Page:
The main role of carnitine in weight loss is to transport fatty acids into the mitochondria of the cell where they are burned to supply energy. This amino acid is naturally produced in the kidneys and liver and eaten in the diet, yet carnitine supplementation can have side effects for some people. Thankfully these are mild, and include stomach cramps, diarrhoea and nausea, and some people notice a fishy body odour. These side effects are dose dependent, and it would be very rare to experience any of these at normal therapeutic doses. People with kidney disease or epilepsy must consult a doctor before taking carnitine supplements because they can interfere with the medication.

Weight Loss Protein Side Effects - Conjugated Linoleic Acid (CLA)

This healthy fat is said to help weight loss while preserving muscle tissue, in addition to improving the blood lipid profile, increasing insulin sensitivity, and exerting anti-inflammatory effects. This fat is naturally occurring, and is eaten in foods such as meat and dairy, but may still cause side effects. The most commonly reported of these are digestive issues such as stomach cramps and diarrhoea. These is some research indicating that CLA may reduce the body's sensitivity to insulin (5). While other studies have refuted this finding, it is sensible for anyone suffering from a diabetic condition to consult their doctor before using CLA.


Weight Loss Protein Side Effects - Hydroxy Citric Acid (HCA)

This citric acid derivaive is present naturally in the rind of a number of tropical fruits, including Tamarind and Garcinia Cambogia, of thich it is the active ingredient. HCA is an appetite suppressant that stimulates the release of serotonin in the brain. It is also thought to block carbohydrate absorption by the body. It has been used as an ingredient in food throughout Asia for many years, and is considered to be extremely safe. Side effects are rare and mild, and may include nausea, stomach upset and headache (6).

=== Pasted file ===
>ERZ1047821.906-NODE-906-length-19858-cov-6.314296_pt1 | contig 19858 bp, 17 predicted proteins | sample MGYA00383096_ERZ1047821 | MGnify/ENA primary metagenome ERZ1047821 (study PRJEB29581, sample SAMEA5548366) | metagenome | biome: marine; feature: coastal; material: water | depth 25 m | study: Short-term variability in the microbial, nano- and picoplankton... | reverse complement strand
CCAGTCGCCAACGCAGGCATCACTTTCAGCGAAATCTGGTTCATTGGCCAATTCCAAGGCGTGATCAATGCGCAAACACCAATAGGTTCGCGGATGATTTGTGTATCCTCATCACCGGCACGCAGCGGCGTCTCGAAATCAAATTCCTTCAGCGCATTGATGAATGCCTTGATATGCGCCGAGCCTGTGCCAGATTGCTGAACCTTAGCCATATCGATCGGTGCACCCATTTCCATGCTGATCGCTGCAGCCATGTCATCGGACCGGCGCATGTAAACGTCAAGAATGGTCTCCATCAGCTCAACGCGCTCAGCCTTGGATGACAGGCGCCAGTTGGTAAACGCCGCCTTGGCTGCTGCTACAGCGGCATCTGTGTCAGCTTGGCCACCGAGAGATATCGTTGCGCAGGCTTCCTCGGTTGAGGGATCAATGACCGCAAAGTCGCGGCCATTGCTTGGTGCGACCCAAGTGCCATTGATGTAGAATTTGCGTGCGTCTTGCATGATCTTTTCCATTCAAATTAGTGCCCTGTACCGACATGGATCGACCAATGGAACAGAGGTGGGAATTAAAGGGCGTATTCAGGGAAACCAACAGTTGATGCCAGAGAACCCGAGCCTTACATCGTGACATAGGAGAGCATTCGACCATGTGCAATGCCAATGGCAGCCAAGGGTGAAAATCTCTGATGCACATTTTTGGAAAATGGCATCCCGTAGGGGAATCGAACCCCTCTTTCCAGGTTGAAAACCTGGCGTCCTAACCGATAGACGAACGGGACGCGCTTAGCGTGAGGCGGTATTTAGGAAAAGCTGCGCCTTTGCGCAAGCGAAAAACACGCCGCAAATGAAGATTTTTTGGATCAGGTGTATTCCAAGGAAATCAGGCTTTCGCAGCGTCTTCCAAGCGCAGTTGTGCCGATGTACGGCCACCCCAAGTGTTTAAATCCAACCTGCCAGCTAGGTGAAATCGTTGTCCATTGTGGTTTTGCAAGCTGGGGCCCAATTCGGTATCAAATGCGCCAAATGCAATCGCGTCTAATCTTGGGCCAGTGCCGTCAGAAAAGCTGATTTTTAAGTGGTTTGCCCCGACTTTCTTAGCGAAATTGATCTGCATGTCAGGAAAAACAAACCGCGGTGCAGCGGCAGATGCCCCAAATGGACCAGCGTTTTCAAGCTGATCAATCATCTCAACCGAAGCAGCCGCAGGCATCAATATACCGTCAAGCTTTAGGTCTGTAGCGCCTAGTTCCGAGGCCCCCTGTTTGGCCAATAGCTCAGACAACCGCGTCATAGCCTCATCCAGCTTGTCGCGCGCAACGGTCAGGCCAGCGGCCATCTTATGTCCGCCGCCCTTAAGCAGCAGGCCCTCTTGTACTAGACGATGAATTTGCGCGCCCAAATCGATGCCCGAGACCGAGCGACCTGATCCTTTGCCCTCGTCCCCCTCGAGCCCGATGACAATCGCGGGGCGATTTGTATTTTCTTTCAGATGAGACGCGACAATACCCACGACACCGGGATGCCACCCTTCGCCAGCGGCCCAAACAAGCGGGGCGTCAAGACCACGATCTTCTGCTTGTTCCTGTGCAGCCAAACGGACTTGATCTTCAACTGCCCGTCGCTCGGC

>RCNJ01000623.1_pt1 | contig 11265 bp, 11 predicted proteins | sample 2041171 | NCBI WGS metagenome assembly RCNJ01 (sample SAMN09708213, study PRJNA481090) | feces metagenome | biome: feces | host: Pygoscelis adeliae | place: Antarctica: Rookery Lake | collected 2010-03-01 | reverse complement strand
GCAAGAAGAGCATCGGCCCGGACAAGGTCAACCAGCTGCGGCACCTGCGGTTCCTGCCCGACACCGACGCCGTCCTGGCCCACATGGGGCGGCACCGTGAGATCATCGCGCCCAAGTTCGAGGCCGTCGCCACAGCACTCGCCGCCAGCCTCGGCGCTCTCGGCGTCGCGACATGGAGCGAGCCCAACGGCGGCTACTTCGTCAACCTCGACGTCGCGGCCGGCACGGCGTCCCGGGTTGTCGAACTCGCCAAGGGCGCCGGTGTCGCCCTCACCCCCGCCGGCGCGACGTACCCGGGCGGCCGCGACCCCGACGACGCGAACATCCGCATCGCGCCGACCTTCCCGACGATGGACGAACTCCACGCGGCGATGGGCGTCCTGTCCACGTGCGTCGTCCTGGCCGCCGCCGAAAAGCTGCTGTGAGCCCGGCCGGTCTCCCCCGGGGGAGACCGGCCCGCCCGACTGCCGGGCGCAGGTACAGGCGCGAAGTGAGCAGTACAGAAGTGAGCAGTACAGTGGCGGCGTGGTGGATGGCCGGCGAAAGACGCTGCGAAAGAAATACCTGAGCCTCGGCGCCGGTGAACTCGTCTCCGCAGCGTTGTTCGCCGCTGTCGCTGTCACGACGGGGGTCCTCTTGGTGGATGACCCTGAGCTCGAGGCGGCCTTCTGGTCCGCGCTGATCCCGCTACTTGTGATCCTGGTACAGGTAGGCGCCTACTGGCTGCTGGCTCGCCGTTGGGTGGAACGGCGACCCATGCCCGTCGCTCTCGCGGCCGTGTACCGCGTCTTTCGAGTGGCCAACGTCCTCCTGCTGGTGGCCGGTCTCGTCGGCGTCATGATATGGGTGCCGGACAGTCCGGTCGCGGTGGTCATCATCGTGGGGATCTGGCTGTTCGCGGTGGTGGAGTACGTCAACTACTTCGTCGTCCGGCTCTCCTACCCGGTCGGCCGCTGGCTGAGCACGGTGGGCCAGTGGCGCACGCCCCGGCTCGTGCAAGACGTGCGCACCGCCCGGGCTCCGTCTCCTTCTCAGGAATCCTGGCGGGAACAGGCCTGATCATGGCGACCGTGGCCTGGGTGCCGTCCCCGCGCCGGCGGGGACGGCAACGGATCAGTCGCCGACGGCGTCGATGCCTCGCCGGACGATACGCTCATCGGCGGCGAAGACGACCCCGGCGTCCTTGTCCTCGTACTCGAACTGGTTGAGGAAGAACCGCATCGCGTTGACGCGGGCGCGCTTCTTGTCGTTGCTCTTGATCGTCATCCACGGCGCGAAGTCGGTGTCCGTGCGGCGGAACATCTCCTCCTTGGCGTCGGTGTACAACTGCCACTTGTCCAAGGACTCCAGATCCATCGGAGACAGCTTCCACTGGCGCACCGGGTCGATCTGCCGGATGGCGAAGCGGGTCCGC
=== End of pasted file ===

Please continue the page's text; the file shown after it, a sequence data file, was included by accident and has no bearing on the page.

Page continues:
Weight Loss Protein Side Effects - L-Tyrosine

This amino acid is a common inclusion in weight loss proteins because it is a precursor to a number of important hormones and neurotransmitters, including serotonin, which can lift mood and supress appetite, melotonin, which is responsible for regulating the body clock - disturbances have been shown to trigger unhealthy food cravings, and thyroxin, which is the thyroid hormone, responsible for regulation of metabolism. In addition, tyrosine dipeptide has been discovered to act as a satiety signal within the body. Tyrosine is a natural component of protein, and we eat it in food. It is a very safe supplement, and side effects are mild and uncommon. These can include diarrhoea and stomach upset, and insomnia is sometimes reported by those taking higher doses, thought due to enhanced dopamine production. For these people, tyrosine is best avoided at night (7).

These are some of the more common ingredients in weight loss protein, but this is a large and diverse category of products that use many ingredients. Although these are generally safe and well received, it is advisable to do some research into these before using a weight loss protein, and to consult a doctor about any concerns, particularly for people with pre-existing medical conditions.

(1) Jeukendrup AE, Randell R. Fat burners: nutrition supplements that increase fat metabolism. Obes Rev. 2011 Oct;12(10):841-51.
(2) Simonart T. 'Acne and whey protein supplementation among bodybuilders.' Dermatology. 2012;225(3):256-8.
(3) Poortmans, J.R. and Dellalieux O. (2000) Do regular high protein diets have potential health risks on kidney function in athletes? International Journal of Sport Nutrition & Exercise Metabolism 10, 28-38.
(4) Hursel R, Westerterp-Plantenga MS. Catechin- and caffeine-rich teas for control of body weight in humans. Am J Clin Nutr. 2013 Dec;98(6 Suppl):1682S-1693S.
(5) Gaullier JM, Halse J, Høye K, Kristiansen K, Fagertun H, Vik H, Gudmundsen O. 'Supplementation with conjugated linoleic acid for 24 months is well tolerated by and reduces body fat mass in healthy, overweight humans.' J Nutr. 2005 Apr;135(4):778-84.
(6) Ohia SE, Opere CA, LeDay AM, Bagchi M, Bagchi D, Stohs SJ. Safety and mechanism of appetite suppression by a novel hydroxycitric acid extract (HCA-SX). Mol Cell Biochem. 2002 Sep;238(1-2):89-103.
(7) L-tyrosine. Monograph. Alternative Medicine Review. 2007;12(4):364-368.